Pathways from Paris: Does Urgenda Lead to Canada?

(2017) 30:3 J Envt L & Prac 241

54 Pages Posted: 26 May 2017 Last revised: 17 Apr 2018

See all articles by Michael Slattery

Michael Slattery

Slattery & Slattery - Aboriginal law practitioners

Date Written: May 4, 2017


In the unusual case Urgenda v Netherlands, a Dutch trial court found the government’s greenhouse gas emissions target was negligent and ordered it to meet a higher standard. Urgenda’s success suggests a similarly novel case is possible in Canada and this paper looks to see if the ruling’s propositions are transportable to Canada. Ultimately, this paper concludes that the tort-based approach does not survive the transatlantic voyage. However, it suggests that Canada’s national emissions targets, established under the Paris Agreement as an exercise of the executive’s prerogative power, may be judicially reviewed. This paper accordingly summarizes Urgenda in relation to Canadian law, reviews Canadian jurisprudence on climate change and the judicial review of the prerogative powers, and explains why a failure to meet Canada’s emissions targets as set under the Paris Agreement is justiciable.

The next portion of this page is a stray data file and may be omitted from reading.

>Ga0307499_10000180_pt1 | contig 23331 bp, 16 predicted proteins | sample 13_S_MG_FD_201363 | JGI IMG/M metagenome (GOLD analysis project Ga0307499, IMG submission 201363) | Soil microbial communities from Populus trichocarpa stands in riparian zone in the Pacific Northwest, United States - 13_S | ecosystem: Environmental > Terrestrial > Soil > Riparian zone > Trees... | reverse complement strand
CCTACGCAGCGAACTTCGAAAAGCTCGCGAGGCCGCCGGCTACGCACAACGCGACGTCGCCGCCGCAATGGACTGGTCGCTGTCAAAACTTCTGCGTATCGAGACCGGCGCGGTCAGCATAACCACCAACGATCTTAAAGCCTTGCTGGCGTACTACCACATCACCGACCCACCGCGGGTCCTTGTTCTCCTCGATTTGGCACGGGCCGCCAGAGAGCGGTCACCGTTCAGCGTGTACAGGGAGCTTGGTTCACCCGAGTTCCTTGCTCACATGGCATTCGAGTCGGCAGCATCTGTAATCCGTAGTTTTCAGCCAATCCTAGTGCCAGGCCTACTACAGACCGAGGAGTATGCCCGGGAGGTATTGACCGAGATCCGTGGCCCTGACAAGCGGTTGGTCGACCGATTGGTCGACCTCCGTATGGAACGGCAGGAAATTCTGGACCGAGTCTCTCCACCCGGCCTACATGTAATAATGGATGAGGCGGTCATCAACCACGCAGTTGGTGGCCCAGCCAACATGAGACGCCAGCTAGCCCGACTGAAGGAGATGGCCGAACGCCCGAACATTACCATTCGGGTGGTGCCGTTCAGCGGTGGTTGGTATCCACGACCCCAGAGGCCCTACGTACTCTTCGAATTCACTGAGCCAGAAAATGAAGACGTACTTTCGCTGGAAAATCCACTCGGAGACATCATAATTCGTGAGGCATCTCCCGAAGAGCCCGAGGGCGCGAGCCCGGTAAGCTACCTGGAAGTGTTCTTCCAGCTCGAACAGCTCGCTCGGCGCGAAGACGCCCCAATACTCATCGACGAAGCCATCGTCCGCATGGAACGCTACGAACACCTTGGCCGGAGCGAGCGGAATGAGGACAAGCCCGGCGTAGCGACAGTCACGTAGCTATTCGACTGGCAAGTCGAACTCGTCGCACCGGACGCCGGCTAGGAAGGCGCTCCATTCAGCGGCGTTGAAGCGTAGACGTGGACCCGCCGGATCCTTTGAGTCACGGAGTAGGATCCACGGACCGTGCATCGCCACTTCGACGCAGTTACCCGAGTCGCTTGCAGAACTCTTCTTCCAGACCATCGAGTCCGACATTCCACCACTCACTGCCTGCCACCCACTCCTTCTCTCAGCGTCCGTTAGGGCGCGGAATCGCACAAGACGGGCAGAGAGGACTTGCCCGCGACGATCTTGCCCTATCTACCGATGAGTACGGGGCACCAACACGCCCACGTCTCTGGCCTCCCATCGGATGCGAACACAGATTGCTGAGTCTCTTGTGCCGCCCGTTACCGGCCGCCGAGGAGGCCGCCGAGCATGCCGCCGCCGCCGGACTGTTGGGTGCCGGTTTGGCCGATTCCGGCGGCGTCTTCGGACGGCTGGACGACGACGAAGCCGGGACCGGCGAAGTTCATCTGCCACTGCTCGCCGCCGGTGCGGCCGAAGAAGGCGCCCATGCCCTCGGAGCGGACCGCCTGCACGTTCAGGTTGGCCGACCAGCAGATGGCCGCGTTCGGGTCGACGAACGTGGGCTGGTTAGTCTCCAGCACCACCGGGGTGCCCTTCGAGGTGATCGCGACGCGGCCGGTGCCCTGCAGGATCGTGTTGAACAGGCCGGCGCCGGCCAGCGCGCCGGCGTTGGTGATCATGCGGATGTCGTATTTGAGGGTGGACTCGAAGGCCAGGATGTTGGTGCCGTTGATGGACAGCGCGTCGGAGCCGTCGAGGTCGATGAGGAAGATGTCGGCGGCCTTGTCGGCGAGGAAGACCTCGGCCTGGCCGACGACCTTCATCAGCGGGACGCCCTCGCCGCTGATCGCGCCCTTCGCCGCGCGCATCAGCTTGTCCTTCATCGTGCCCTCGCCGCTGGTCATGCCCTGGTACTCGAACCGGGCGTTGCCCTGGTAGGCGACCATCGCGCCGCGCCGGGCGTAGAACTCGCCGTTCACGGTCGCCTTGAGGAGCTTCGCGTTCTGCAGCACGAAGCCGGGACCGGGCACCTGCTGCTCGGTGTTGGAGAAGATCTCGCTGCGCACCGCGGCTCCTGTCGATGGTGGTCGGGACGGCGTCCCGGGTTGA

Keywords: Climate change; human rights; European Union law; international law; tort; negligence; constitutional law; environmental law; separation of powers; responsible government; Crown prerogative; judicial review; novel action

Suggested Citation

Slattery, Michael, Pathways from Paris: Does Urgenda Lead to Canada? (May 4, 2017). (2017) 30:3 J Envt L & Prac 241, Available at SSRN:

Michael Slattery (Contact Author)

Slattery & Slattery - Aboriginal law practitioners ( email )

Toronto, Ontario


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